Monday, January 11, 2010

"...And Quite A Few Complete Losers."

"... I wanted the kind of freaks you'd see in an actual campaign, so I generated a bunch of stats randomly by using the random number generator in the spreadsheet. This resulted in a couple kickass PCs, some decent ones, several mediocre characters and quite a few complete losers. This is completely acceptable to me, as every campaign that uses random chargen will show a similar distribution."

- Jeff Rient/Jeff's Gameblog
I use straight 3d6 in my Planet Algol campaign. Initially it was an experiment in "Gygaxian Archaeology," a luddite/radical traditionalist thought experiment. If it turned out to suck, we could go back to 4d6/your choice I thought.

It wasn't very long before many of the players and myself came to appreciate the results. Firstly, less math. With AD&D ability score modifiers and the bell curve of 3d6 generation, ability score modifiers are rare. With all the fumbling over math by the less numerically inclined in the previous 3.5 campaign, this was a breath of fresh air.

It also made characters with good ability score stand out. Being a tough guy in 3/4E is nothing special, neither is being a ninja-esque olympic acrobat. In my game, a character who has high strength and constitution, is a real tough guy straight out of the gate. The rest of the party and the players know this guy is "Extra Tough." He acquires a reputation in the party for his toughness.

You know how in classic ensemble action/caper flicks how the characters had their roles? "The Face," "The Brawler," "The Jewel Thief," "The Genius," etc. Although 3/4E explicitly had allowances to build your character to fit such a vision, ironically enough I find that using 3d6/straight down and a ruleset makes for more "Organic" and "Archetypical" examples of such cliche characters.

In a game where any character can be a strongman or a genius, it doesn't end up meaning that much. But when strongmen and geniuses are rare, than they become truly special.

As well, many in my group and I have come to absolutely love "Loser Characters." In Sean/Dudebird's AD&D Wilderlands game that the Planet Algol players and I game in, he allows 4d6/place them where you like method. When making a new character I decided to "walk my talk" and rolled my ability scores in the orthodox 3d6 method. He came out pretty average, aside from a low charisma and a dismal wisdom.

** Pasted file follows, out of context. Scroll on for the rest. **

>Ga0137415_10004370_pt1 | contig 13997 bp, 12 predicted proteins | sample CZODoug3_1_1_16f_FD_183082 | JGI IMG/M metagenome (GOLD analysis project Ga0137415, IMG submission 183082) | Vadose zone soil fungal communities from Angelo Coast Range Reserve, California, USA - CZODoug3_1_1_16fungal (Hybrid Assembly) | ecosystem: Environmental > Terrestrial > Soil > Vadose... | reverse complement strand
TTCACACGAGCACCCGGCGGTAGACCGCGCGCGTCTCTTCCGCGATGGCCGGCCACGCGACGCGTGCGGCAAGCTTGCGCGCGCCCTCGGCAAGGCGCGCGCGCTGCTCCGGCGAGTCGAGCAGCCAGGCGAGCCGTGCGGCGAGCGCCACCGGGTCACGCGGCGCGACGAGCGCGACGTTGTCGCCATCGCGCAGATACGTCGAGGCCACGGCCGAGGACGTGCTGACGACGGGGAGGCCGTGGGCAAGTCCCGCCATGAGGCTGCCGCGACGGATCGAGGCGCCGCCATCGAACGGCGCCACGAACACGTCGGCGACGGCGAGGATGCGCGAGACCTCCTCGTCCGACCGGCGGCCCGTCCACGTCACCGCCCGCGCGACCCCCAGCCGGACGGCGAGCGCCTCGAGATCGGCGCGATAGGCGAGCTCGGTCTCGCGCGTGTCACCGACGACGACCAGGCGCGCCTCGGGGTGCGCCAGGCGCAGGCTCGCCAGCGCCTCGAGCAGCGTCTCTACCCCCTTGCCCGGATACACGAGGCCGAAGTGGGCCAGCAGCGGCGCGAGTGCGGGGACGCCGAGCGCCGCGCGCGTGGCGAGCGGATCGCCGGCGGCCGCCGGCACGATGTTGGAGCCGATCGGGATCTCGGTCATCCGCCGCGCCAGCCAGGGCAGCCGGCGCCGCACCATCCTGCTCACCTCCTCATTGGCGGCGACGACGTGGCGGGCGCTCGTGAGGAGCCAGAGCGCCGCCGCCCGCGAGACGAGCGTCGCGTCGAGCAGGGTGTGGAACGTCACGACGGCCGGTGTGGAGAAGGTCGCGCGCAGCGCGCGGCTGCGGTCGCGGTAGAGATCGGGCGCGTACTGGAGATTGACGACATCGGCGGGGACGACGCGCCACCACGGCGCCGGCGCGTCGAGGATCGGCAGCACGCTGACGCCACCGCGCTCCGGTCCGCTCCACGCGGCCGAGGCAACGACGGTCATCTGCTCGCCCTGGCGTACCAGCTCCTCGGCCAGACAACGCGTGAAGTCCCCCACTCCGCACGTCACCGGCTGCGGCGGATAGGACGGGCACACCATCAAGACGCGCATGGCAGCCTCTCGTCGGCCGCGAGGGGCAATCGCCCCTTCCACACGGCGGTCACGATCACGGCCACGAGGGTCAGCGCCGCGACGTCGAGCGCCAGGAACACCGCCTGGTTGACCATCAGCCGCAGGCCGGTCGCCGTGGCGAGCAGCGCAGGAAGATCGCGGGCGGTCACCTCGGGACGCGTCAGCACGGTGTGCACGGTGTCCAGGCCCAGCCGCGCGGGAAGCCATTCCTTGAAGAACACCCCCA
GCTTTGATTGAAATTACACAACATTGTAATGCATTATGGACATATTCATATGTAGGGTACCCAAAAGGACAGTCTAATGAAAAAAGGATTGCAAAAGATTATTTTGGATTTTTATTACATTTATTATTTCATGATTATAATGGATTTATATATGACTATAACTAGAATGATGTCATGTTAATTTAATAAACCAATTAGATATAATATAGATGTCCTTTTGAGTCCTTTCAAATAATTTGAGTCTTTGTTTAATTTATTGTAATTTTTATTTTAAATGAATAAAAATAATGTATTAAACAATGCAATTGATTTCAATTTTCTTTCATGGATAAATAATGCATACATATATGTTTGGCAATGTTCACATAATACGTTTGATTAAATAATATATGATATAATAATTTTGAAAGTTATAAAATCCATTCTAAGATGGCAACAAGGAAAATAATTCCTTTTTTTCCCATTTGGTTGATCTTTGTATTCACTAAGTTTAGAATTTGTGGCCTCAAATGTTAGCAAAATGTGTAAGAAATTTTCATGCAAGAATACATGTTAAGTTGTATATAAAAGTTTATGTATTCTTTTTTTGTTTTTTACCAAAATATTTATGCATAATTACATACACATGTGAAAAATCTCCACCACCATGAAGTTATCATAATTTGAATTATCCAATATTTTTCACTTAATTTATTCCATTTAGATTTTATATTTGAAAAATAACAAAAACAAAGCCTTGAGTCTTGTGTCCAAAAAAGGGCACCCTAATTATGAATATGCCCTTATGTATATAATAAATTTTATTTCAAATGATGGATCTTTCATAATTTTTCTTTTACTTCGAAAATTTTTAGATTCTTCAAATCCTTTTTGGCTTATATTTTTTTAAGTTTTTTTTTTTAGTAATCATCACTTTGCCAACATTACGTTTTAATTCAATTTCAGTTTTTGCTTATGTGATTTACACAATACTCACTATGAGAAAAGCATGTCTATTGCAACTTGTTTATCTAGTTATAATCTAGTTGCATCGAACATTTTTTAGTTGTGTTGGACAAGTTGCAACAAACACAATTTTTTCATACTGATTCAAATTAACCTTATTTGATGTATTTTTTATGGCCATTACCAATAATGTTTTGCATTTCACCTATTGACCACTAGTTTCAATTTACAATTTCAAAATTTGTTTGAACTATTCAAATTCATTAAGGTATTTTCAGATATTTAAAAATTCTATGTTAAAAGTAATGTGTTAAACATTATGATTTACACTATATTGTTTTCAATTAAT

Enter "Jeryk the Unwise. " With an unpleasant, small lipless scowling mouth; eyes like a guilty ashtray; and the character traits of two of the most annoying people I've known. Within minutes of joining the group Jeryk began flapping his jaw about how he was an expert about this or that, usually due to an uncle. When the party came to a set of doors in some ancient ruins Jeryk proclaimed:

"I'm actually kind of a door expert. My uncle made doors, the fancy kind that rich men and nobles had. I spent a lot of time with him at his shop and helped him out. I actually would have become a master door crafter but I decided to be an adventurer instead." And than he started making a big show of using lamp oil to lubricate the rusty hinges and handle. The electricity trap on the door handle nearly killed him.

Loser characters are hilarious, usually the awesome players in my campaign play their ability-score deficient character to the freaking hilt! Jeryk's jackass antics had a couple of us helpless with laughter. With the lowered emphasis on ability score in AD&D, it really doesn't make it a huge handicap in most instances, and it seems like the characters with ability scores that are a genuine liability play smarter as a result and those characters tend to be survivors as well as having a lot of heart.

1 comment:

  1. I much prefer the randomness of rolling stats to more controlled methods, mainly because the numbers then give me an idea of what kind of character I've got. With something like a point-buy system, you have to have an idea in mind before you get to the table, and that's not as much fun for me. I like being surprised by the character's statistics, and then seeing what kind of personality those numbers suggest; it's somehow more fun for me that way, and it doesn't even have to be a "loser" character either, although they are fun.